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Sleep May Reduce Impulsive Behaviors in Kids

New research suggests that improving sleep quality could help manage impulsivity in children, especially those exposed to stressful environments.

The American Academy of Sleep Medicine recommends that kids 6-12 years get 9-12 hours of sleep and teens 13-18 years sleep for 8-10 hours per night. However, a CDC study found that nearly 60% of middle school students and 73% of high schoolers do not get these recommended amounts.

While sleep is critical for overall health in adolescence, a new study published in the August issue of Sleep Health found that it might also help manage impulsive behaviors.

For the research, scientists from the Youth Development Institute at the University of Georgia used data from 11,878 children aged 9-11 from the NIH-funded Adolescent Brain and Cognitive Development (ABCD) study.

The research team investigated the impacts of stressful environments — such as a disrupted home or school life — on sleep, including sleep duration, difficulty falling asleep, and falling back to sleep after waking in the night. They also analyzed sleep indicators that had the most impact on behaviors like thrill-seeking, acting without a plan, and lack of drive.

The team found that children who slept for less than 9 hours or took more than 30 minutes to fall asleep at night were more likely to display impulsive behaviors later.

Moreover, these behaviors were less likely in children who didn't experience sleep issues.

The scientists also looked at a default brain network involved in goal-directed behaviors. They found that when this network was active during a resting state, it increased the associations between stressful environments, sleep, and impulsive behaviors.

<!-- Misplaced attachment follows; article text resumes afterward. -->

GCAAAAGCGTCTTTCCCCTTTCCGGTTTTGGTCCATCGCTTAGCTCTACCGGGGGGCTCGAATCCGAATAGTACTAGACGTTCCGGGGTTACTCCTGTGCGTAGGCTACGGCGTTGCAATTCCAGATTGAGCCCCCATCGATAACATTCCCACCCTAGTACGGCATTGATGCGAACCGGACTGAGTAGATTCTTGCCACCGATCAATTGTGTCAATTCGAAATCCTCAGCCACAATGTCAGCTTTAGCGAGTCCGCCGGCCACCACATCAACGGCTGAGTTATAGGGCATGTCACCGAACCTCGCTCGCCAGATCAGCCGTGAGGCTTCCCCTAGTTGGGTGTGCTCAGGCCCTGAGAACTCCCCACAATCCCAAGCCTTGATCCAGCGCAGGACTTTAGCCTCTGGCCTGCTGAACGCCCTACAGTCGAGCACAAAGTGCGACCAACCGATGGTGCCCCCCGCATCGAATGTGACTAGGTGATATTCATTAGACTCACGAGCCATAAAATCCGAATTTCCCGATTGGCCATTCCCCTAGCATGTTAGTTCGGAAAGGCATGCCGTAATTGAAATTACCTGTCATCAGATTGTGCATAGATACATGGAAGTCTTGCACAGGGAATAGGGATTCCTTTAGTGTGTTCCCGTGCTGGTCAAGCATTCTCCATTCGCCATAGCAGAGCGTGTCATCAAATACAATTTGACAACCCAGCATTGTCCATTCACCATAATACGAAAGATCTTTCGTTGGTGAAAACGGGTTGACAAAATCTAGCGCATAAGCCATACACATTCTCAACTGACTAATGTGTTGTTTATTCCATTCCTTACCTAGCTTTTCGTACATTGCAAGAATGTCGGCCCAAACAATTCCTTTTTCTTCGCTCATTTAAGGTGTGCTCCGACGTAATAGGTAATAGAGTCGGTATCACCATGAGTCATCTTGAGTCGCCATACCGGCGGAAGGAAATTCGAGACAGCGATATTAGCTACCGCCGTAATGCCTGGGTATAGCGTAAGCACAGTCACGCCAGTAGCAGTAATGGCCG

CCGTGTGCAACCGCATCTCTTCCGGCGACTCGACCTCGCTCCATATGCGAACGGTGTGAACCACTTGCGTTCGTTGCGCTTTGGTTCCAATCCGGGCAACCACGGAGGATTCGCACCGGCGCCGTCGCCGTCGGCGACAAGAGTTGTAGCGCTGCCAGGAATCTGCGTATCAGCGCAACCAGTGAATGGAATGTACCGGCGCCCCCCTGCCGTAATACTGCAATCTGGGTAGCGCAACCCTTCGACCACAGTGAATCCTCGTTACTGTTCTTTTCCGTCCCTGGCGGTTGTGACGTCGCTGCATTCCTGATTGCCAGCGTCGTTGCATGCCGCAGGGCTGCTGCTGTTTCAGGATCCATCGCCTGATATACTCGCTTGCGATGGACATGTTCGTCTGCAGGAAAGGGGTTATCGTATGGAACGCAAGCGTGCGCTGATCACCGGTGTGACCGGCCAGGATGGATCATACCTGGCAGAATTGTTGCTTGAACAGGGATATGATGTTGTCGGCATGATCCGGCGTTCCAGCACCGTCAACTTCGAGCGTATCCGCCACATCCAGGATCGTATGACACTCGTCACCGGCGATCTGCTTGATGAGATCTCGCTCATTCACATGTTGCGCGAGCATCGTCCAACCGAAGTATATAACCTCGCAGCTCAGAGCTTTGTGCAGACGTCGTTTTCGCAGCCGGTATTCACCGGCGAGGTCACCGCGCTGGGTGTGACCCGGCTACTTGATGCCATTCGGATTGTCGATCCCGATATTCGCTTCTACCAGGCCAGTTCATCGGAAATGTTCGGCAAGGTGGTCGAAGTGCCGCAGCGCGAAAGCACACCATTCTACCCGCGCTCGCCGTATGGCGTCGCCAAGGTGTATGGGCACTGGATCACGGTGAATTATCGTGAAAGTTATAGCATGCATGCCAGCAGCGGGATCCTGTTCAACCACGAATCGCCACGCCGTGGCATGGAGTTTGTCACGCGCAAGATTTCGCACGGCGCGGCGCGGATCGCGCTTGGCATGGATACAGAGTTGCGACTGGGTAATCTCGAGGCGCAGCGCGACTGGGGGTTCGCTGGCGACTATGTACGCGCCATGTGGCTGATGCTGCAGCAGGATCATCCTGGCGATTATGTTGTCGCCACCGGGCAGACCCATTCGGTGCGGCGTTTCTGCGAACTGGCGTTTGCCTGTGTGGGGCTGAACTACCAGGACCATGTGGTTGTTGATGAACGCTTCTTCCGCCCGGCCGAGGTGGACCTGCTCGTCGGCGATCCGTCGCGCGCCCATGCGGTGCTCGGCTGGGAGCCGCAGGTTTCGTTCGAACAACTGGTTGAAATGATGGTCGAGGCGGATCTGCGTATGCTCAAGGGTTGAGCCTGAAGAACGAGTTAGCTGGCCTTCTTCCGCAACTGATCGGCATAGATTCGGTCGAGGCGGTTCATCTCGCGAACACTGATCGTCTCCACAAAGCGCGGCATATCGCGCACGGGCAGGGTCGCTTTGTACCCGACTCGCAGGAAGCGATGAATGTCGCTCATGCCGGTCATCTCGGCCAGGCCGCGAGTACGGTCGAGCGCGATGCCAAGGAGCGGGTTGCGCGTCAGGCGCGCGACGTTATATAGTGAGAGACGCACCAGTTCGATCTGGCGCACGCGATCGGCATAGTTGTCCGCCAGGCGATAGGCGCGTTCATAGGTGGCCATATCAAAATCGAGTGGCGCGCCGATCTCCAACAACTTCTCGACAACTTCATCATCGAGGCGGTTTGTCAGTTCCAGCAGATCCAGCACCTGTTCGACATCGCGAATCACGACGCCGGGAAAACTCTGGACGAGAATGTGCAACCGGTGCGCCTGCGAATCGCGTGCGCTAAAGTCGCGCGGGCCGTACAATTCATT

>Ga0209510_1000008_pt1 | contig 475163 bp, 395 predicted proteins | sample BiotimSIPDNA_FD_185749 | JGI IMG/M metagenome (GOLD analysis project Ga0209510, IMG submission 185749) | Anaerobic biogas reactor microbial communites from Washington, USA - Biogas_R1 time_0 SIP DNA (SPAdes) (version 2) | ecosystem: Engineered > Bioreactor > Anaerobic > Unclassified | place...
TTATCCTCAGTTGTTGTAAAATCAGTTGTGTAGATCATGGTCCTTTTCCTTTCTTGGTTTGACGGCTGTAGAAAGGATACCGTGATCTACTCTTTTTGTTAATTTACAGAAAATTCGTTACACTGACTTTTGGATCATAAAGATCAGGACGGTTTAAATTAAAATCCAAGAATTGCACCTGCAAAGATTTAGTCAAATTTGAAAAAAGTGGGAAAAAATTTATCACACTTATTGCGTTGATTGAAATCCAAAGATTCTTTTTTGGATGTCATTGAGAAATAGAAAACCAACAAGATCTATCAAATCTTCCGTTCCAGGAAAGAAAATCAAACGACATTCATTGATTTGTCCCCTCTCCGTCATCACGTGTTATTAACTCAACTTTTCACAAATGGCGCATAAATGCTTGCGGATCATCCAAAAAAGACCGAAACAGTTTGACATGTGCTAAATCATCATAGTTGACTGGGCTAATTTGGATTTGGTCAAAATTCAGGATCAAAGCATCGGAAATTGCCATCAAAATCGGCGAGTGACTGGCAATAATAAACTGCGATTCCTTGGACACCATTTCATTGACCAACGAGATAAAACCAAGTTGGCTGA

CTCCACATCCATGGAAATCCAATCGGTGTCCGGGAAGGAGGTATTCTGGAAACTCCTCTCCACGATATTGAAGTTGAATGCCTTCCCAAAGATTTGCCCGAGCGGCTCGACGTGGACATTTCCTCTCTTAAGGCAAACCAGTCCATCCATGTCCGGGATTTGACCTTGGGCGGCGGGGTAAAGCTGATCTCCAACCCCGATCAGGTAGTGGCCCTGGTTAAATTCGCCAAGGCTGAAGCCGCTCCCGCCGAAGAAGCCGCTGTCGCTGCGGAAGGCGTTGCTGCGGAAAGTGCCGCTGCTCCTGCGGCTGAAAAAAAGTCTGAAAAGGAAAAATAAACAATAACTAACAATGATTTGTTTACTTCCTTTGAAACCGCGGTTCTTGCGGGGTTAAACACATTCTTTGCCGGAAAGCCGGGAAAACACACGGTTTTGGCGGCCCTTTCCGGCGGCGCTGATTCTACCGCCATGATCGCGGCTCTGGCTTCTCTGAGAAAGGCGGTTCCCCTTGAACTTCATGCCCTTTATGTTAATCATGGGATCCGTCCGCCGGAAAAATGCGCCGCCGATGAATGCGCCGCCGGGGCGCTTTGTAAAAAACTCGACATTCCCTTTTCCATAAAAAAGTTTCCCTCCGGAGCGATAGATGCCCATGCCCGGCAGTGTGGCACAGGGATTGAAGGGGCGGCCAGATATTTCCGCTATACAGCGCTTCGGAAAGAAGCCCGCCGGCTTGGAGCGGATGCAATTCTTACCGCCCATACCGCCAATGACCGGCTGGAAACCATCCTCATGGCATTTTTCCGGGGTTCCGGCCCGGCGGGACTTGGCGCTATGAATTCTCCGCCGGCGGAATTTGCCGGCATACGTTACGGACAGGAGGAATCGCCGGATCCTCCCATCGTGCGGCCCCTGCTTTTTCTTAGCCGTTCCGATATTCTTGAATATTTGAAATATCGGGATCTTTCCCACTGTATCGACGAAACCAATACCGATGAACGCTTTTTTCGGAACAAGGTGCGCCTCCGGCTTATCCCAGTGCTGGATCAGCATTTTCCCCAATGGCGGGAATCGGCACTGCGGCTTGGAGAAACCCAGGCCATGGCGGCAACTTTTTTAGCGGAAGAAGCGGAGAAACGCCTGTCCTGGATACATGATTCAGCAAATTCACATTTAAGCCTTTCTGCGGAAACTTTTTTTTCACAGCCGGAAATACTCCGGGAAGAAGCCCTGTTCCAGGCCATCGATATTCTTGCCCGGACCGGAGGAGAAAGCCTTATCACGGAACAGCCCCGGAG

Moreover, the scientists say these associations could be linked to attention-deficit hyperactivity disorder (ADHD).

"It's also possible that this hyperactivity and ADHD are highly correlated, so in a future study, we could test that in a more clinical setting. That could have great implications on intervention or counseling programs," said lead author Linhao Zhang, a doctoral student in UGA's College of Family and Consumer Sciences, in a news release.

Zhang also notes that even kids not exposed to stressful environments may experience impulsivity related to poor-quality sleep.

"A lot of adolescents don't have enough time to sleep, and they are sleep deprived. This study shows why it is important to promote longer sleep duration by delaying school start times or establishing routines so that adolescents know, 'OK, after this event, I'm going to bed,'" Zhang explained.

According to the study authors, something as simple as improving sleep routines could be a low-cost strategy for managing impulsive behaviors in children and teens.

Zhang adds, "for people who may be in disadvantaged environments, if we can provide some strategies that help sleep, it can have a positive impact, especially for adolescents that are at such a critical developmental stage for their brain development."


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